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Old 16th January 2009, 1:01 AM   #6
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Maybe let her know that if she's not going to do anything about it, it's difficult to listen and sympathize.
Do you think I should actually say something to her?
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Old 16th January 2009, 1:09 AM   #7
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Do you think I should actually say something to her?
You can see I'm torn about that. I would hate for her to think of you as an "enemy", when you were only expressing your honest opinion.

Maybe it's best to just let some distance happen. Withdraw a bit from her and see if she reacts. If not, let more distance happen until you've got some breathing room. You may find that seeing her less, helps your negative feelings and you can take small bouts of her.

While it's always nice to be there for people, there's only so much a person can take before you want to shake her and tell her to smarten up.
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Old 16th January 2009, 1:15 AM   #8
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Well, actually... Since they got back together there's been a lot of distance between her and the rest of her friends. For example, we used to at text several times a day and see each other at least once a week. I always knew where she was, what she was up to, etc. Like I said, we were close.

Now? Prior to last night I hadn't seen her since before Thanksgiving.

So I guess the distance is already there.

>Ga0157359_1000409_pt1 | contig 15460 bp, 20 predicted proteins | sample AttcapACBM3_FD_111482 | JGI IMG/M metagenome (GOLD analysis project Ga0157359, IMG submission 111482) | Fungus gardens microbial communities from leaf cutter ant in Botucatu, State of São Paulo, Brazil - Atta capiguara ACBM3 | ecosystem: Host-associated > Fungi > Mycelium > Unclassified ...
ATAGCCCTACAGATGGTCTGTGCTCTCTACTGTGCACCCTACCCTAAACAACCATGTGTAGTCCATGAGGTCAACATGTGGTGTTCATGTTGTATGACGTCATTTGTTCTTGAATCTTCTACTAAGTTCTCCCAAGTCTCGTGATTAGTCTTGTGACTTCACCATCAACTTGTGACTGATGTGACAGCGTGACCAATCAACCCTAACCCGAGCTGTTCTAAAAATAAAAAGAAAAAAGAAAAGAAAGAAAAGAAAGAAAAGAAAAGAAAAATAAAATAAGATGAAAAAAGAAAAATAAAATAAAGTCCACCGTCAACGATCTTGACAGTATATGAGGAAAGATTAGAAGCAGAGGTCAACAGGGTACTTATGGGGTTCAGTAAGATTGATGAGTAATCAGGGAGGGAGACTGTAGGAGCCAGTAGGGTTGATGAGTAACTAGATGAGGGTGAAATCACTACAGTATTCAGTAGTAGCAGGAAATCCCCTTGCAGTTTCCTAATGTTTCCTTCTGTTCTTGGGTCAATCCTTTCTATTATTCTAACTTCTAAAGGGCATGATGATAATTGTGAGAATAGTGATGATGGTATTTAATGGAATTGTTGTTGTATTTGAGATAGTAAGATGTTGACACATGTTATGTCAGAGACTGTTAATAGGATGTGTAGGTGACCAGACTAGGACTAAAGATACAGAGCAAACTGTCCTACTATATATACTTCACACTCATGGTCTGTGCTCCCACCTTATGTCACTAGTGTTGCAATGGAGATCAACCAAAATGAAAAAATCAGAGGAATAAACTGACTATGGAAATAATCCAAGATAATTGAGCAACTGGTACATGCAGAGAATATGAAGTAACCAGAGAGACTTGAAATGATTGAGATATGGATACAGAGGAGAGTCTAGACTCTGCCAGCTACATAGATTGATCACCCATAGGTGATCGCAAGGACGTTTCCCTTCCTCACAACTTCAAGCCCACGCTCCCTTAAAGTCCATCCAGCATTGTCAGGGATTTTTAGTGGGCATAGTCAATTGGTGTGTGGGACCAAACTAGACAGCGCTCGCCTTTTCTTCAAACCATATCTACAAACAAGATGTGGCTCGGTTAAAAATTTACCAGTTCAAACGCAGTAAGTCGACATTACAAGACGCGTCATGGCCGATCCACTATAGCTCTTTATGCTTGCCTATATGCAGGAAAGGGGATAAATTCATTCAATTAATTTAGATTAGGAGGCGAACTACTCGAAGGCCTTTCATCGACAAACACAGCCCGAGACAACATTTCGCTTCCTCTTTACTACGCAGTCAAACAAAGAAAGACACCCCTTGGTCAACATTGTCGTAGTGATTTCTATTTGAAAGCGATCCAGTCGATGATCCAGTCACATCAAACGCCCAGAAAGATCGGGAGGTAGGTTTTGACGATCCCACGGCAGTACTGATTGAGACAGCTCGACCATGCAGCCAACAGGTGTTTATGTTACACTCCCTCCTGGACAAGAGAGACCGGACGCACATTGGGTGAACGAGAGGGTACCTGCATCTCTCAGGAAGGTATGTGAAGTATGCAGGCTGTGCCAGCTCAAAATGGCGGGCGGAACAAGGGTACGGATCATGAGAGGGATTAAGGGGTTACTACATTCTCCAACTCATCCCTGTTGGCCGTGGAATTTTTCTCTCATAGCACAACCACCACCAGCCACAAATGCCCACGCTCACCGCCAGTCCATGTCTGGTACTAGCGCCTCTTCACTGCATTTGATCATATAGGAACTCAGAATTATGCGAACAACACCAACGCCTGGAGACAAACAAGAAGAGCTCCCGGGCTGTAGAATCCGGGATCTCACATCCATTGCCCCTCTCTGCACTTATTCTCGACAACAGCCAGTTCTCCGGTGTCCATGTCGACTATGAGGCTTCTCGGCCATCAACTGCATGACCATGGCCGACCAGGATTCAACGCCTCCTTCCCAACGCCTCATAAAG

Hmph.
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Old 16th January 2009, 4:18 AM   #9
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You know what I've found? People react much, much calmer to anything said in a letter, then they would if it was said in a normal conversation. Maybe it's the fact that writing a letter takes time and effort, and has become such a seldom treat nowadays...no idea, but for me it worked on a couple of occasions.

Maybe you could write to her. Ease her into the tough love by telling her what you value in her and how it troubles you to see her in such a bad relationship.
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Old 16th January 2009, 4:57 AM   #10
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At the bottom all this is alcohol. I'd bet my life your friend is drinking a LOT more than you think and when people aren't looking. I've seen this sort of stuff happen before. It's shocking and heartbreaking when a great friend's behavior changes dramatically, no matter what the reason, and alcohol...or even drugs...are behind it. There's nothing in the world you can do but back off until she straightens herself out. If she's found a boyfriend who will drink with her and perpetuate the dysfunction, you may have lost a friend permanently.